Storm Trooper Copyright Lawsuit Back On In the UK

from the in-a-galaxy-far,-far-away dept

Last year we wrote about a copyright fight between George Lucas/Lucasfilm and Andrew Ainsworth, the guy who created the original costumes for the storm troopers in Star Wars. Ainsworth believes that he has every right to now sell storm trooper costumes. Lucas, and his licensing empire, feel otherwise. It got to the ridiculous level of Ainsworth claiming that Lucas actually owed him money, for all the free merchandising Ainsworth has done for the various Star Wars movies by selling his costumes. Eventually, the High Court in the UK tossed out Lucas’ claims, saying that the costumes were not works of art and not covered by copyright in the UK. It did note that there may have been copyright infringement in the US, but said that Ainsworth was immune from a US court ruling on the subject since his US sales were not that big.

Apparently, Lucasfilm isn’t happy about this and is appealing the ruling, claiming that the storm trooper costumes are indeed works of art, like sculptures. The whole thing, frankly, seems like a waste of time. Is it really that big of a concern to Lucasfilm if the guy who created the original costumes is selling them himself?

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Comments on “Storm Trooper Copyright Lawsuit Back On In the UK”

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Christopher Gizzi (profile) says:

Other IP Rights At Stake?

While I can agree that the costumes don’t appear to be a work of art, are their other IP rights Lucasfilm could reference in their favor? I’m playing devil’s advocate here but with real curiosity.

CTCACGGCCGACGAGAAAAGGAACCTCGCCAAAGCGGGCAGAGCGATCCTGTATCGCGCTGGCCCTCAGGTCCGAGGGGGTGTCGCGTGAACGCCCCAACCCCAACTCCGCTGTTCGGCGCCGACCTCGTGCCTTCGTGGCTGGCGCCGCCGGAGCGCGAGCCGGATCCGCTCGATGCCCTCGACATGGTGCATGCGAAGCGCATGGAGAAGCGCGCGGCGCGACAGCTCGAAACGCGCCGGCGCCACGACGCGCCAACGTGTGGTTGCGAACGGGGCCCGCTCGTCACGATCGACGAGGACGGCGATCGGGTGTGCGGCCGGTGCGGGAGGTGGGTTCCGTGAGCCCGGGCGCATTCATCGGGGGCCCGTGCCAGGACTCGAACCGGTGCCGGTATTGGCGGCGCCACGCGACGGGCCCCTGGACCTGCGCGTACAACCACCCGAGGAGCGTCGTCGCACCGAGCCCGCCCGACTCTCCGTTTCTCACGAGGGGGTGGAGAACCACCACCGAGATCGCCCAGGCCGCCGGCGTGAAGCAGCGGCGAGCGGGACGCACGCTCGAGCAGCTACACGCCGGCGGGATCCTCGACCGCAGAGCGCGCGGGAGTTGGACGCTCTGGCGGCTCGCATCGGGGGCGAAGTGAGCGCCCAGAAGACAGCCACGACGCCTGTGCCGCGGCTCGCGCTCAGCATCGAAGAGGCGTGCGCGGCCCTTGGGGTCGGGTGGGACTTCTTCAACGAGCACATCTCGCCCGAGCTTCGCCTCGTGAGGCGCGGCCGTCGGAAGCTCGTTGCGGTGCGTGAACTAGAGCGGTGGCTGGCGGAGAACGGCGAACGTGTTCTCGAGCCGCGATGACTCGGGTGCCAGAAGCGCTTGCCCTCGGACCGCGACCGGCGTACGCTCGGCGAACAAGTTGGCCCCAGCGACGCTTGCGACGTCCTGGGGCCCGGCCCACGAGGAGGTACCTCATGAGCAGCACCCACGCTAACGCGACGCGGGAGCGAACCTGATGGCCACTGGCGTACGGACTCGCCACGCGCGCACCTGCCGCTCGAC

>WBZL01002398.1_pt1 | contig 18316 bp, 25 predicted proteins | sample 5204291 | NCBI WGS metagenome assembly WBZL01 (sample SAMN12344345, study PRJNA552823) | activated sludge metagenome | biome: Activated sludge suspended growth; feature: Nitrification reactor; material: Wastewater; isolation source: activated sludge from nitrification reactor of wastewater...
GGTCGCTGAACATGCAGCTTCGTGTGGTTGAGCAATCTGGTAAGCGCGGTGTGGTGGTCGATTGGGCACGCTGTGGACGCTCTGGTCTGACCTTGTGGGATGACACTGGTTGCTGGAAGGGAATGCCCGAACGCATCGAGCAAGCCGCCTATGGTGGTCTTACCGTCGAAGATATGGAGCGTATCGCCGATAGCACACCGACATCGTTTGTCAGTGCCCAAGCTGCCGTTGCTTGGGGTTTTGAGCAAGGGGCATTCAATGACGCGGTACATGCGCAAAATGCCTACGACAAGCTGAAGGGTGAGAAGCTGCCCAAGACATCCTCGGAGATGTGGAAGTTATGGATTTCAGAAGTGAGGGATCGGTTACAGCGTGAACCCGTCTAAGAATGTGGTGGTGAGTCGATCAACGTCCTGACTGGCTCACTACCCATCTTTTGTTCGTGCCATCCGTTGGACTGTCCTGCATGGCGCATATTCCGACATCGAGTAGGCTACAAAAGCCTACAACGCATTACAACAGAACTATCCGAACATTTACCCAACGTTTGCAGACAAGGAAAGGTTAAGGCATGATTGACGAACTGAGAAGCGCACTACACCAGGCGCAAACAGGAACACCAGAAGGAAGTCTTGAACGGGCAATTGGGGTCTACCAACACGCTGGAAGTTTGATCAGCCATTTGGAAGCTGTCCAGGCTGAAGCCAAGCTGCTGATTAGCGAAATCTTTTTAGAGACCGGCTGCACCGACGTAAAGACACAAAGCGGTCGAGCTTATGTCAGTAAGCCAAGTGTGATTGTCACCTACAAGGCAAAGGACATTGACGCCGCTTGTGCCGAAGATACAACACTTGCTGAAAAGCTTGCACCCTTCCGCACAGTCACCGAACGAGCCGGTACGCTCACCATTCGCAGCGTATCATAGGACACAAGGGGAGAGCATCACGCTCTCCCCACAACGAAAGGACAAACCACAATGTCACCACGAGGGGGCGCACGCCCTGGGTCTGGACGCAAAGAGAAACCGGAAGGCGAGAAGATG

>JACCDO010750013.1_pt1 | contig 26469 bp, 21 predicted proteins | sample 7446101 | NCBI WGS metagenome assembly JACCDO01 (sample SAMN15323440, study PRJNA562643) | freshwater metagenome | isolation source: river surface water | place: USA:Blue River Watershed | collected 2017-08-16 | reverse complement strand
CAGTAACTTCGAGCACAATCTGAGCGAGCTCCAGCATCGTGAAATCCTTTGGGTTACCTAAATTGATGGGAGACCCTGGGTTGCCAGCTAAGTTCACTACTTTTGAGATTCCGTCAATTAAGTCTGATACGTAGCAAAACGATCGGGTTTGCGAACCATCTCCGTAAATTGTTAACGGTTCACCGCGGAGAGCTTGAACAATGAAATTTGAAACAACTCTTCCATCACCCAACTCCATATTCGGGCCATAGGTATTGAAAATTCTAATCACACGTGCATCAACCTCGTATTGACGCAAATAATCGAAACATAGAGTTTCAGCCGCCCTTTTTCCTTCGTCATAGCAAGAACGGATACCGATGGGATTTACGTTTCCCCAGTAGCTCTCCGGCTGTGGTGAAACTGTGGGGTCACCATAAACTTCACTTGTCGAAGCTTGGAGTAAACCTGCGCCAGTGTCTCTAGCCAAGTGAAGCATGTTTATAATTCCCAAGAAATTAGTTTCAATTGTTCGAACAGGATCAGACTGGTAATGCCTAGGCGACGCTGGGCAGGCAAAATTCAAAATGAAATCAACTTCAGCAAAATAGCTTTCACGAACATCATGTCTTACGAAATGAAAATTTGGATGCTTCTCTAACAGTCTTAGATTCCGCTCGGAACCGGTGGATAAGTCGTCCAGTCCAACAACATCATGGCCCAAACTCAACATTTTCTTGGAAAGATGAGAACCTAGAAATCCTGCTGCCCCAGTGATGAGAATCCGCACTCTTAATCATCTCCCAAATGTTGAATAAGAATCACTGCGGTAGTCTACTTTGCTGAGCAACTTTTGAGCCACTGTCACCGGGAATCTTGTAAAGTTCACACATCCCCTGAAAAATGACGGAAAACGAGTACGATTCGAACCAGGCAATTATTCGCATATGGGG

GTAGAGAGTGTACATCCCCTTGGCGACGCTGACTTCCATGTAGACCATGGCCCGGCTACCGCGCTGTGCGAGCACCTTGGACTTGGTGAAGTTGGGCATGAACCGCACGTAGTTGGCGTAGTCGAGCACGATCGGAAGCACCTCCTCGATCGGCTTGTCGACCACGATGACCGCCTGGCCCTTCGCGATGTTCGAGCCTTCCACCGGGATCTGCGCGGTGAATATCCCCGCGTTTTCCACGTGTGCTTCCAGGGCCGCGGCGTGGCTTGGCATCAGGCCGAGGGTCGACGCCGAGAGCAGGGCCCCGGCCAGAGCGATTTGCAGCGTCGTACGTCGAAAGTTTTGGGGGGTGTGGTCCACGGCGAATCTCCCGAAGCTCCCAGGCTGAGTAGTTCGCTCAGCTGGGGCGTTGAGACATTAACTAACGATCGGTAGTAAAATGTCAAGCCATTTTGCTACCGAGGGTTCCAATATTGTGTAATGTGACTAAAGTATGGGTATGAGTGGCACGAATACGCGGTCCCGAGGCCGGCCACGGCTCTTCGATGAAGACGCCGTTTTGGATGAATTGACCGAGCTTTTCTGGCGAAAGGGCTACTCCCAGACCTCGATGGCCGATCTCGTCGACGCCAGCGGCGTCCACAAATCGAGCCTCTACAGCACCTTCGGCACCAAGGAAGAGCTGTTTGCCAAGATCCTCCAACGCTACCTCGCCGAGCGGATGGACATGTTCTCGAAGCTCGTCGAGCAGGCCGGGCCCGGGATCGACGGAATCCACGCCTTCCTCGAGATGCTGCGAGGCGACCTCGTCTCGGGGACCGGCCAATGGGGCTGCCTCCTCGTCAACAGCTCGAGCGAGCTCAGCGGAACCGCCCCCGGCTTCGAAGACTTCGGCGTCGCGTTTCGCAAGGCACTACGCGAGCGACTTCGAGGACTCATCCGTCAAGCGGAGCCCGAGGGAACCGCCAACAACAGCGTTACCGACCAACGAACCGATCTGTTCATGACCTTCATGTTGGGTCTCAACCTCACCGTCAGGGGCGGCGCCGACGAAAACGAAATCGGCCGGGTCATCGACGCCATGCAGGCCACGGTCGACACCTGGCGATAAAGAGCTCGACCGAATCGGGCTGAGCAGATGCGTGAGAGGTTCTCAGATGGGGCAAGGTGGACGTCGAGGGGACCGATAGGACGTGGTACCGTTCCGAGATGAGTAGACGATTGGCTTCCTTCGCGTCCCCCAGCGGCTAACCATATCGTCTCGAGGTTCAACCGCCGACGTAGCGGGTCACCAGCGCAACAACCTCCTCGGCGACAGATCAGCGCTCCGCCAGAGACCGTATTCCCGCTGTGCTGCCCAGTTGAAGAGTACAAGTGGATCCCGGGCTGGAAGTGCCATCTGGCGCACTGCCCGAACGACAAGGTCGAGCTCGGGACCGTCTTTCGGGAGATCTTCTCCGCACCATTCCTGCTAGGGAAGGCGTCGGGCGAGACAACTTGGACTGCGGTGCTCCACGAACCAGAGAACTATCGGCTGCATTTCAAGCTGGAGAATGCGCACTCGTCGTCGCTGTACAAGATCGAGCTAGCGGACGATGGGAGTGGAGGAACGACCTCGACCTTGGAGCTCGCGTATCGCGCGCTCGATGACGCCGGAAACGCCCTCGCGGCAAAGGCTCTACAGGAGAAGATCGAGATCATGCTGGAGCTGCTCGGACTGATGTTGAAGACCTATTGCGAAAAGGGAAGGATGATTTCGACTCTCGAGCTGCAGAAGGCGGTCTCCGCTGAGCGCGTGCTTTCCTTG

Could Lucas argue that the Stormtrooper name is a trademark of Lucasfilm and, should Ainsworth want to create a replica of the Stormtrooper costume to sell, he can’t call the name? I’d think that Ainsworth marketing a non-Lucas Stormtrooper costume would cause confusion and dilute the trademark of the stormtrooper and Star Wars name/brand/likeness.

I’m obviously not a UK (or US for that matter) legal expert but I know that if I came across Ainsworth’s Stormtrooper costumes, I could think they are official Lucasfilm merchandise and, might place value on it I wouldn’t have otherwise. I recognize the circumstances around acquiring the costume might change this but, still. How can one not be confused by two different (but alike) Stormtrooper costumes?

Anonymous Coward says:

Re: Other IP Rights At Stake?

“Imperial Stormtrooper” maybe, but “Stormtrooper” by itself–maybe Lucas needs to pay Major Calsow, the Eighth army, or the German WWI War Ministry.
If anyone has rights to the word, prior use pretty much excludes Lucas unless he filed a Trademark for its application to a specific product.

Richard (profile) says:

Re: Re: